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Parks and green spaces helped us get through lockdown – but not everyone has equal access

Spending time in nature is an essential resource for mental wellbeing, but lockdown increased existing inequalities in the way our green spaces are used – and who is able to benefit from them.

Cliff Hands/Shutterstock

What we could all see was solace: it was clear that nature at its loveliest and most inspiring, in springtime’s wondrous transformations, could offer people comfort at a moment of tragedy and great stress.

Michael McCarthy, nature writer

For many, the COVID-19 pandemic has had a damaging impact on their psychological health, but the chance to get out into nature provided some much needed respite and escape during a difficult year.

Following restrictions in March 2020 that saw the UK closing non-essential retail and hospitality, and limiting people to leaving the house once a day for essential reasons, it’s no surprise that some discovered a heightened appreciation of their local green spaces. Whether it was a park, a nature reserve or a canalside walk, stories of people finding comfort and consolation in nature at this distressing time have been well documented.

This was emphasised by the UK housing, communities and local government minister, Robert Jenrick, who stated that parks and other public green spaces must be kept open for “the health of the nation”.

However, our research during this period found that the majority of the UK population (63%) were spending less time in green spaces than before lockdown. This was likely linked to feelings of anxiety when venturing out of the house, especially for those over 70 or anyone advised to shield for health reasons.

We conducted an online survey through YouGov to investigate how the UK population had altered the amount of time spent in parks during the first lockdown, and whether their experiences of these places had changed. The survey was answered by 2,252 adults from across the UK, drawn from a representative panel of over 800,000 participants. In this research, we defined green spaces as any place outside of the home where people can experience nature, plants and trees.

A goldfinch sitting in a cherry tree in full blossom with white flowers.
Immersing ourselves in nature can help relieve anxiety. Mark Caunt/Shutterstock

Widening gap

Inequalities in the use of green space, and changes in the way it is being used, are likely to be associated with occupation, especially during lockdown, when certain workers were advised to work from home. One report stated that less than 10% of manual workers worked from home during the initial lockdown, compared to 75% of managerial and professional workers.

This data highlights that those in the professional group had more opportunity to visit green spaces during lockdown and so were more able to benefit. Manual workers unable to do their jobs at home may have had less time and opportunity to visit green spaces – such as walking in the local park.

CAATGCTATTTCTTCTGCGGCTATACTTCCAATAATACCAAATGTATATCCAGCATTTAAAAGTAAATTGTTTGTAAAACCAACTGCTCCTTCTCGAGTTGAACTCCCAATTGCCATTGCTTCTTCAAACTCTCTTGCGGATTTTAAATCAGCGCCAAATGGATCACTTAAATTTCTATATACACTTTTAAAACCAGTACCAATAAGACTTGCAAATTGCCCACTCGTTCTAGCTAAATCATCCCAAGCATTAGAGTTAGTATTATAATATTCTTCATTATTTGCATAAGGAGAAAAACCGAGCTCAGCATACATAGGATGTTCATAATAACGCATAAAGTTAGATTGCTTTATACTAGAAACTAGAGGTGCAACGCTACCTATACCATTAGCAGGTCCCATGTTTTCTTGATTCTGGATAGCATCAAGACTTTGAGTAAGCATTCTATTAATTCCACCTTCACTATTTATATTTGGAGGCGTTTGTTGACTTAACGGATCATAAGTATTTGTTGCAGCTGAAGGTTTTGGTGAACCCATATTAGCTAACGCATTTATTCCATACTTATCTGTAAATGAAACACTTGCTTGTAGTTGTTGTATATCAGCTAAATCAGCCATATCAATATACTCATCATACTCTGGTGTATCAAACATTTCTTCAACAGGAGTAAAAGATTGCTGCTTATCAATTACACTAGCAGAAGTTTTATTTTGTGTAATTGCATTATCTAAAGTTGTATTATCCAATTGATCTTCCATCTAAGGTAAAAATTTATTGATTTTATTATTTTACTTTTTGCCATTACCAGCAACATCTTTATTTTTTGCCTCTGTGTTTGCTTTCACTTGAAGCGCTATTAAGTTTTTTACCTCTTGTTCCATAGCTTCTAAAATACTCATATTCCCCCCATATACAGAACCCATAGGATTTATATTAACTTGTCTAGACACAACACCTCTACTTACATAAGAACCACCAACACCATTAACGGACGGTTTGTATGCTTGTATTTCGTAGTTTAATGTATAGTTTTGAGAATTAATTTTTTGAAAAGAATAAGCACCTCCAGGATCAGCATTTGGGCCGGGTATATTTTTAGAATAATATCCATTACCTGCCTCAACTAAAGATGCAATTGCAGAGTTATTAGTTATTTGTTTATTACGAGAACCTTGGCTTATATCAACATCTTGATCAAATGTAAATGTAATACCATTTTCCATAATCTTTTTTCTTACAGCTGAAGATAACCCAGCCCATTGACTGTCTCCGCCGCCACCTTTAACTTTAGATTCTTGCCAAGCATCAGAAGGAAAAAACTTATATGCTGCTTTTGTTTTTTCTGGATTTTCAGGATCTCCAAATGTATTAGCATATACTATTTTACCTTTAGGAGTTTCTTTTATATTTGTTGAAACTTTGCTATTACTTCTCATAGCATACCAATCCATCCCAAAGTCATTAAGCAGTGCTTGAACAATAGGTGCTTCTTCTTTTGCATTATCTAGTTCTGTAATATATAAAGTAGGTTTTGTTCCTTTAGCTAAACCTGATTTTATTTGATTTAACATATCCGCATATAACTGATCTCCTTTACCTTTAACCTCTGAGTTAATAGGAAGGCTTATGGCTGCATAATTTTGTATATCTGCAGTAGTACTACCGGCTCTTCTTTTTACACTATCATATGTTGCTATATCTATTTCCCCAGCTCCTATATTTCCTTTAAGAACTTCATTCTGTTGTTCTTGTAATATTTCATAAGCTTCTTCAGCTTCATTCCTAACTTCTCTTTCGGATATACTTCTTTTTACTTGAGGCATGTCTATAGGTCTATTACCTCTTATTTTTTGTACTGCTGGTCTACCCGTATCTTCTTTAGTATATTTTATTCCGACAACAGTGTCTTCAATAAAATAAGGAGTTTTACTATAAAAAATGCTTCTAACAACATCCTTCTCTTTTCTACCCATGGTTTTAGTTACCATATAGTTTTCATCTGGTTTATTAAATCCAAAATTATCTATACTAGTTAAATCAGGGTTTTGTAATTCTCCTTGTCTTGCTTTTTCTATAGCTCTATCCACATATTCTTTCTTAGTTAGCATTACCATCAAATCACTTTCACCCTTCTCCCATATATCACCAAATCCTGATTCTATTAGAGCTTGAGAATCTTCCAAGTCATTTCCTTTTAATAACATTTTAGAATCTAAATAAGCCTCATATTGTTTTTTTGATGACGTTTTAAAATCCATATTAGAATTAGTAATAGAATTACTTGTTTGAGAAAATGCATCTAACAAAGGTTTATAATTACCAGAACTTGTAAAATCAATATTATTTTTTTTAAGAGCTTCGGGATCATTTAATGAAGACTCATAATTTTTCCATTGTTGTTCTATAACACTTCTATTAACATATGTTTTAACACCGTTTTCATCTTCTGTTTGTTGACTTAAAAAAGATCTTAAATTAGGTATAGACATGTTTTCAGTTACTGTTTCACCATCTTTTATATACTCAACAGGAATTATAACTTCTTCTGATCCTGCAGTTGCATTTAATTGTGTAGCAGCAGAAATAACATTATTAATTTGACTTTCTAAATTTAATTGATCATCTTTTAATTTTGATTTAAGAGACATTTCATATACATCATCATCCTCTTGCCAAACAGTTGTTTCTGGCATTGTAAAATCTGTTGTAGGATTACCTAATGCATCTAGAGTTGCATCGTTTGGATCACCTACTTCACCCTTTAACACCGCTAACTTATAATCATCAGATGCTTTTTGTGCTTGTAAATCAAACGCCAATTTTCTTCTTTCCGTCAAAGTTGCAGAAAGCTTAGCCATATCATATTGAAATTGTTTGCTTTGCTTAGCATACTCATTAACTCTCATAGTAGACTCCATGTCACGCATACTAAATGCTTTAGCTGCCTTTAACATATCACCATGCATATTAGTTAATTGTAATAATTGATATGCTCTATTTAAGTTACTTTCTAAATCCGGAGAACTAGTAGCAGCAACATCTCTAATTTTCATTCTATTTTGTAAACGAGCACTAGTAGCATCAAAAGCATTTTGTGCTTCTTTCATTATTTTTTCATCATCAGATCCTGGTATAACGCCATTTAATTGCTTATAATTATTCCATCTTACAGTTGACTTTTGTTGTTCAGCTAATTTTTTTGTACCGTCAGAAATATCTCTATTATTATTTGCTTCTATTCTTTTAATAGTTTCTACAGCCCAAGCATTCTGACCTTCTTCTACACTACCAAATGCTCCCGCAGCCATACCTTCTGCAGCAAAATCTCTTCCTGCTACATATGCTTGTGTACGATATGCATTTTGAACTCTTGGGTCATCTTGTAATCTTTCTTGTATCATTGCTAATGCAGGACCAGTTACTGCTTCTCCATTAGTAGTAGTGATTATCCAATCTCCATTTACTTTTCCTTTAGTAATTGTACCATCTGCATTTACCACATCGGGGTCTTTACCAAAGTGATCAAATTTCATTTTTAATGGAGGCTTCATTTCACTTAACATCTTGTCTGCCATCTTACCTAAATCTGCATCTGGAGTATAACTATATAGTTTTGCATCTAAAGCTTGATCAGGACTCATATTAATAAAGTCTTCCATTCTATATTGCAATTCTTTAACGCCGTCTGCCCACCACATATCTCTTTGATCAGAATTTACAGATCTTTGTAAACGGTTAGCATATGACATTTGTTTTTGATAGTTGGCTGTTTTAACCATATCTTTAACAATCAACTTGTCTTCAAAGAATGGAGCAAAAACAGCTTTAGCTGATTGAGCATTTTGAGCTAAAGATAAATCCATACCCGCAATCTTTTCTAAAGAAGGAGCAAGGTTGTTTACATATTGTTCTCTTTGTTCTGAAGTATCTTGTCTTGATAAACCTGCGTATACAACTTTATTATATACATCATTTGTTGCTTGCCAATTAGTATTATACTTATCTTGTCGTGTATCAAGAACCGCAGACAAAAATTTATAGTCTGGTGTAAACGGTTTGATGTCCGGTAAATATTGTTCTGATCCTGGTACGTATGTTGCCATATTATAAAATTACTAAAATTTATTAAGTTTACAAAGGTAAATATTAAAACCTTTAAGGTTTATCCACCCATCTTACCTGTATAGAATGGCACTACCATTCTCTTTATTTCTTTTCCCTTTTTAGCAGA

We found that the initial lockdown increased existing inequalities in the use of green spaces. Before the pandemic, manual workers like shop assistants and labourers were a third less likely to visit green spaces than those who worked in managerial occupations, such as business owners and senior executives. This difference could be partly explained by a lack of access to decent parks for more disadvantaged groups, or the fact that these groups are less interested in using green spaces.

This pattern of inequality actually worsened during lockdown, with the difference in use increasing between the two social groups. We found that manual workers were two-thirds less likely to visit a park after lockdown restrictions were enforced. This is despite ONS research finding that parks are most accessible in the poorest areas of the UK.

Read more: Ecotherapy aims to tap into nature to improve your wellbeing

However, other research shows that poorer areas are more likely to have low-quality green spaces. This could mean that even if someone lived close to a park, they might not want to use it due to a lack of amenities such as seating and toilets, or high crime levels or too much litter.

Older adults (aged 65+) and women spent less time in green spaces during lockdown, compared to younger age groups and men. These will likely lead to widening health inequalities if no action is taken, and compound the devastating impact of the pandemic for older people, who experienced more social isolation. This is because they were less likely to be online and more likely to live alone and be shielding. Meanwhile, the inequality in use between the sexes could be explained by the fact that women spent more time on childcare than men during the first lockdown. They also make up 77% of the NHS workforce and 89% of nursing staff in the UK.

Benefits of green space in lockdown

Green space has positive effects on physical and mental health, especially through things like “forest bathing” – a mindful, immersive walk in the woods, and green prescribing, where doctors advocate a dose of nature rather than medication. Both are currently being researched and implemented across the UK.